By Tabassum Zakaria
WASHINGTON (Reuters) – The al Qaeda threat that closed U.S. embassies in the Middle East on Sunday is the most serious in years and the “chatter” among suspected terrorists is reminiscent of what preceded the September 11 attacks, a U.S. lawmaker who is briefed on intelligence said.
The State Department closed 21 embassies and consulates and issued a worldwide travel alert warning Americans that al Qaeda may be planning attacks in August, particularly in the Middle East and North Africa.
“There is an awful lot of chatter out there,” Senator Saxby Chambliss, the top Republican on the Senate Intelligence Committee, said on NBC’s “Meet the Press.”
He said “chatter” – electronically monitored communications among terrorism suspects about the planning of a possible attack – was “very reminiscent of what we saw pre-9/11.”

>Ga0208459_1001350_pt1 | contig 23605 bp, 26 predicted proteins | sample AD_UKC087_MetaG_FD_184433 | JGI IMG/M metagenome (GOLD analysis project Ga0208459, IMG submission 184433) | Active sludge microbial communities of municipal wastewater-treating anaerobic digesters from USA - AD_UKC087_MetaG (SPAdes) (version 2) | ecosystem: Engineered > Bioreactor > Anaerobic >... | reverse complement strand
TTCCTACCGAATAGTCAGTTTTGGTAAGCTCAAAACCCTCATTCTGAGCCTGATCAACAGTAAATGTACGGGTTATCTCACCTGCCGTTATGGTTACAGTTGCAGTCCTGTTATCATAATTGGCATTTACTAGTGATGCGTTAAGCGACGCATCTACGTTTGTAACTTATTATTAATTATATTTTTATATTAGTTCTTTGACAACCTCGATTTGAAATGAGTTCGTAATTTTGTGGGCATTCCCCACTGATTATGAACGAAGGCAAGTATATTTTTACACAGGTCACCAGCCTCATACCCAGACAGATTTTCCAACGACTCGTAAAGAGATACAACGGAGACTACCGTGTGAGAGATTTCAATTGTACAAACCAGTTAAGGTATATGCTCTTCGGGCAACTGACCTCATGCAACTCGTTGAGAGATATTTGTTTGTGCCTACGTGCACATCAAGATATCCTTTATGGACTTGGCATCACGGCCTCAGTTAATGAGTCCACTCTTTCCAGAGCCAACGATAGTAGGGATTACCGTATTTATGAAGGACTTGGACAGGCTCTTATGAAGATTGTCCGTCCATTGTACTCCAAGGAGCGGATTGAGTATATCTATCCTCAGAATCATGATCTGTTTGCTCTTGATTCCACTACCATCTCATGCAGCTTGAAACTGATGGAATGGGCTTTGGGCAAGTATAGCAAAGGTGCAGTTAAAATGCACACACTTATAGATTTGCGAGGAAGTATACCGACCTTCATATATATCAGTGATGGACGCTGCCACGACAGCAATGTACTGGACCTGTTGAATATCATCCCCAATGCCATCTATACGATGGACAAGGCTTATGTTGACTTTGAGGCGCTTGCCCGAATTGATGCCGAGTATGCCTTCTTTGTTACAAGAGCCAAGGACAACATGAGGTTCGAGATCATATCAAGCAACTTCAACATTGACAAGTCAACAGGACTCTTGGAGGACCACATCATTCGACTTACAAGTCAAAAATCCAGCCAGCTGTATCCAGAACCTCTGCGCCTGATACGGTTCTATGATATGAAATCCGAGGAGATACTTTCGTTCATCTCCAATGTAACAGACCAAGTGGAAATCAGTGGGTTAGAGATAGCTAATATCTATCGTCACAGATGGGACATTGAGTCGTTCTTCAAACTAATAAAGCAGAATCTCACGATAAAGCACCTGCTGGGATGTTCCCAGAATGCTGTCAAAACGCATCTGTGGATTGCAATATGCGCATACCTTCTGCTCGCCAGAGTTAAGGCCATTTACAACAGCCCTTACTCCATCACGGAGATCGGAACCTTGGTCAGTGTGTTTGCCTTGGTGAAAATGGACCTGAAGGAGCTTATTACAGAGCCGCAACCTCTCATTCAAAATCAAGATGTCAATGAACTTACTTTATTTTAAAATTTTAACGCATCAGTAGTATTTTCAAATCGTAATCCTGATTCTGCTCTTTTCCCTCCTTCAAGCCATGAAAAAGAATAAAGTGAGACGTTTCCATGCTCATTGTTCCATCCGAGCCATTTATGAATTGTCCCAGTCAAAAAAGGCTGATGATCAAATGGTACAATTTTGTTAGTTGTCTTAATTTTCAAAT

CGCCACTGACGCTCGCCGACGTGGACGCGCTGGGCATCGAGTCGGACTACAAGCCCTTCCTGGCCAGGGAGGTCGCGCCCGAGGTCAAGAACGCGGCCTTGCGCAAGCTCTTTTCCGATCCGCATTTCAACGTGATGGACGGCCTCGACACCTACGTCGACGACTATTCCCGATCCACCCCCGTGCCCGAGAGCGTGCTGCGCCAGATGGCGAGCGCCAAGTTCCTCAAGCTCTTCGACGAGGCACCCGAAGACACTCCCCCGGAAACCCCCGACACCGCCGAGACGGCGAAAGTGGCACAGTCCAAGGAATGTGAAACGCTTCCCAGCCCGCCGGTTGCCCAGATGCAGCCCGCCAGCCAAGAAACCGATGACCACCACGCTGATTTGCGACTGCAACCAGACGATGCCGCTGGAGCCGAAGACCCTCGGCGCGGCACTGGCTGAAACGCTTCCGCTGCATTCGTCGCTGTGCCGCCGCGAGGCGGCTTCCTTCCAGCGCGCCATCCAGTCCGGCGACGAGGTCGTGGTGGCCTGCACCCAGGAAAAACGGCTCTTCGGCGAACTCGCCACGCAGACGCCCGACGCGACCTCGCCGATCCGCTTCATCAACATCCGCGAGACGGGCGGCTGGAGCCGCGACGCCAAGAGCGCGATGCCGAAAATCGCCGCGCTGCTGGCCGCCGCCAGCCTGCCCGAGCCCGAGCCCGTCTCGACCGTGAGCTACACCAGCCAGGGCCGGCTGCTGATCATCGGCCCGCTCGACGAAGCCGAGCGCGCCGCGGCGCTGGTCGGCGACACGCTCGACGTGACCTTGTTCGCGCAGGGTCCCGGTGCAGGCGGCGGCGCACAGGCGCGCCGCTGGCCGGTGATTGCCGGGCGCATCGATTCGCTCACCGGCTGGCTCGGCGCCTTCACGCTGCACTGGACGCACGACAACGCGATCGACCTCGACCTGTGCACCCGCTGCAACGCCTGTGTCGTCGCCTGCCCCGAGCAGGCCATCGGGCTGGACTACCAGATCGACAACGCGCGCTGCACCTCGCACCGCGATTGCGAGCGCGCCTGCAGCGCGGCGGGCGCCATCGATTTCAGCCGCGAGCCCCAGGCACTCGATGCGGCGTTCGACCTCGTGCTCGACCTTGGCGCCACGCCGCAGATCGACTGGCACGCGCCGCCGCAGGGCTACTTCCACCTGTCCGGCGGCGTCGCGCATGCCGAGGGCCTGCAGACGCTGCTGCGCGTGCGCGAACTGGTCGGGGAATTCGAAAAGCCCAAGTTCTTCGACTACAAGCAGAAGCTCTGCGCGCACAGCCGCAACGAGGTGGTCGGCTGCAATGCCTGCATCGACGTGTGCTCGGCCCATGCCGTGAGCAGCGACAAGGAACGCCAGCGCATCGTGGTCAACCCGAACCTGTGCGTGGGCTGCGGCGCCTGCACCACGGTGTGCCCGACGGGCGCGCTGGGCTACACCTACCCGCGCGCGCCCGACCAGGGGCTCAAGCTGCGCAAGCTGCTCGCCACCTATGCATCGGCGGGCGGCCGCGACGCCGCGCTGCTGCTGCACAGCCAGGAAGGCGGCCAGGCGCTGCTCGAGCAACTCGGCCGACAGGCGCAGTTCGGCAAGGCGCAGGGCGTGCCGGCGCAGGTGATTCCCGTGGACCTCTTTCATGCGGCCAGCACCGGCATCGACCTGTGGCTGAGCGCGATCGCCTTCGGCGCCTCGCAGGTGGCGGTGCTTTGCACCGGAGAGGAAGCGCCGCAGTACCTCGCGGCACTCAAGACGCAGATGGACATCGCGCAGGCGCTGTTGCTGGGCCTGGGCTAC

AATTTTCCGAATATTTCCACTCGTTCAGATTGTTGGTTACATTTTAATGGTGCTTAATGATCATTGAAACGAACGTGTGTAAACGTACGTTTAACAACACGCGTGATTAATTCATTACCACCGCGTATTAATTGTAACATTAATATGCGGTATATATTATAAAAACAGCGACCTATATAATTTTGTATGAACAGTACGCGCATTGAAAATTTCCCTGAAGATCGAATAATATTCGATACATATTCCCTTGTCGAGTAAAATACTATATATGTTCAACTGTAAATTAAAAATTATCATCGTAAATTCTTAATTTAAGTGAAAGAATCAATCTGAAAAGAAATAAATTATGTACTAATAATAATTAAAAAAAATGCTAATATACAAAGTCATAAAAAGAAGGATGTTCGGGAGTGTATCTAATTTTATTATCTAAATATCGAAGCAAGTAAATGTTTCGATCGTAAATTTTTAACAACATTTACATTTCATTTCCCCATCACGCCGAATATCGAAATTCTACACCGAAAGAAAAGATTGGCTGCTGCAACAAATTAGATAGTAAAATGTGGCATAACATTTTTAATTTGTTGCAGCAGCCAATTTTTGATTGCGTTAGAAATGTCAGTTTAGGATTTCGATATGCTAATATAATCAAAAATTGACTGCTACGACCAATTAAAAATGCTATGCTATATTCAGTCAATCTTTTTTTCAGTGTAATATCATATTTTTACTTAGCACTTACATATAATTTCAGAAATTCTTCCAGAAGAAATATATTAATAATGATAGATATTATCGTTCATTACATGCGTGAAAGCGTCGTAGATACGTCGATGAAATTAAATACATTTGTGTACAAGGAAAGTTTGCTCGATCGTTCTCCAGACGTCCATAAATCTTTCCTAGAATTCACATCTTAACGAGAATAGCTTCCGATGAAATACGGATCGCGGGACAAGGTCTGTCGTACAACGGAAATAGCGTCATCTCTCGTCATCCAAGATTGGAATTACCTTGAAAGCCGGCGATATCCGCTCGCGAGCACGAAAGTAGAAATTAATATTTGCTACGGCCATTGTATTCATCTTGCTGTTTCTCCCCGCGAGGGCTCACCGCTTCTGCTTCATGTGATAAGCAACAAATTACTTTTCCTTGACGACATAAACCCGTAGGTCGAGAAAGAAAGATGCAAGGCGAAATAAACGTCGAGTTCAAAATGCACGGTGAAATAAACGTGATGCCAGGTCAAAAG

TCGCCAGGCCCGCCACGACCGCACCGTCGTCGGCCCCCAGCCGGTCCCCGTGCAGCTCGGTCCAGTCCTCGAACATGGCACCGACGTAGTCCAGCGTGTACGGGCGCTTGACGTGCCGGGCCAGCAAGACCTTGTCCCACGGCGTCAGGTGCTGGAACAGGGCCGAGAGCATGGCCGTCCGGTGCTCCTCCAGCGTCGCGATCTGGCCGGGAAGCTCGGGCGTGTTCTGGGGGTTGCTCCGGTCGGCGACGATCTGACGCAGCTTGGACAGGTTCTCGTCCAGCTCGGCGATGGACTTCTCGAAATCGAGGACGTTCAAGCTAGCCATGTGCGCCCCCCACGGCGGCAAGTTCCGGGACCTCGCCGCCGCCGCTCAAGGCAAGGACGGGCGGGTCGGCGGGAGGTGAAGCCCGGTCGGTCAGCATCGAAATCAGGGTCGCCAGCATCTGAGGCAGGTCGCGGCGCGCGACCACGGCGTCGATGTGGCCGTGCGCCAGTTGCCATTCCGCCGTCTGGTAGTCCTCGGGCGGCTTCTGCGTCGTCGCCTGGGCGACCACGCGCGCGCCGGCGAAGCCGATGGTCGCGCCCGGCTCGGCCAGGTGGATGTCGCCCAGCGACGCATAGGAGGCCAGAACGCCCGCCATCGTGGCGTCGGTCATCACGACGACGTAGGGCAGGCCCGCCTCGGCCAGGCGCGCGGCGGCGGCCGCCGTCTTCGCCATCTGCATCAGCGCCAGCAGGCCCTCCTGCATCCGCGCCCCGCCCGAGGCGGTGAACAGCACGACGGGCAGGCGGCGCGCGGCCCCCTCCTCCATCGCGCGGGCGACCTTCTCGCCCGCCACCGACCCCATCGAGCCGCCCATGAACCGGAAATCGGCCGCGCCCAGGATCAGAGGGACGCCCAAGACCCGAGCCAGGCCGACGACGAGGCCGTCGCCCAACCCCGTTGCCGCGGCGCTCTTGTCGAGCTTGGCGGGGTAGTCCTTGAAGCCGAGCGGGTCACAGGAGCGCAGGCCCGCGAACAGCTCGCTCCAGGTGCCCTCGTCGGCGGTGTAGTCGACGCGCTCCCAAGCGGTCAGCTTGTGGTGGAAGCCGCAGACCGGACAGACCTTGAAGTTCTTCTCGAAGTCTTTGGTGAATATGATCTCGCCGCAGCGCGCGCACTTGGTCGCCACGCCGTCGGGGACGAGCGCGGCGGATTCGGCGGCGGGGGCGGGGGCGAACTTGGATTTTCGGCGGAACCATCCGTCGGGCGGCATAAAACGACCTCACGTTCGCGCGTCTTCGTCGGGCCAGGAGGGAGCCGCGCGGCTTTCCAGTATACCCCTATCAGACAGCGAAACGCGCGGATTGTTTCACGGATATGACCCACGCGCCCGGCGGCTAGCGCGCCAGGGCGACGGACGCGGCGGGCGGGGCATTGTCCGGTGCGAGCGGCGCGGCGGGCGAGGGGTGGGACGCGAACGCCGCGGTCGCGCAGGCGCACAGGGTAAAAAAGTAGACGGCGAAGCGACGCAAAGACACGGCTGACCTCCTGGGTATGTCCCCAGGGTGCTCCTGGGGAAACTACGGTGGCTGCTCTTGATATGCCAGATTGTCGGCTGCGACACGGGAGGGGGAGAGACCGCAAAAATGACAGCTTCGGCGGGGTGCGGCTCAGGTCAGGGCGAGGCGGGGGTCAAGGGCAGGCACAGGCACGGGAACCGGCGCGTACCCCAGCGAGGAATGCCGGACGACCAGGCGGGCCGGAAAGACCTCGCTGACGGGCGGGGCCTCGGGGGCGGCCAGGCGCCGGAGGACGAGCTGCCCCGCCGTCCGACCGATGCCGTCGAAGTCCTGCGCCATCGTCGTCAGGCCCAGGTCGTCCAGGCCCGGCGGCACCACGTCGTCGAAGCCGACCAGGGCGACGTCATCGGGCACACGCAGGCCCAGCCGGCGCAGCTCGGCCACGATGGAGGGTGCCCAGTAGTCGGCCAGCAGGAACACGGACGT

The threat also has prompted some European countries to close their embassies in Yemen, where an al Qaeda affiliate, al Qaeda in the Arabian Peninsula, is based.
“This is the most serious threat that I’ve seen in the last several years,” Chambliss said.
A U.S. intelligence official told Reuters there was disagreement within the intelligence community over whether the potential target was in Yemen or more broadly in the region, which was why the State Department’s alert described the threat as “possibly occurring in or emanating from the Arabian Peninsula.”
The threat information also is coming ahead of the Eid celebration at the end of the Muslim holy month of Ramadan later this week and just over a month before the anniversary of al Qaeda’s September 11, 2001, attacks on the United States.
A September 11 attack last year killed the U.S. ambassador to Libya and three other Americans in Benghazi.
Chambliss said one of the surveillance programs revealed by former spy agency contractor Edward Snowden had helped gather intelligence about this threat.
Those programs “allow us to have the ability to gather this chatter,” he said. “If we did not have these programs then we simply wouldn’t be able to listen in on the bad guys.”
(Reporting by Tabassum Zakaria; Editing by Bill Trott)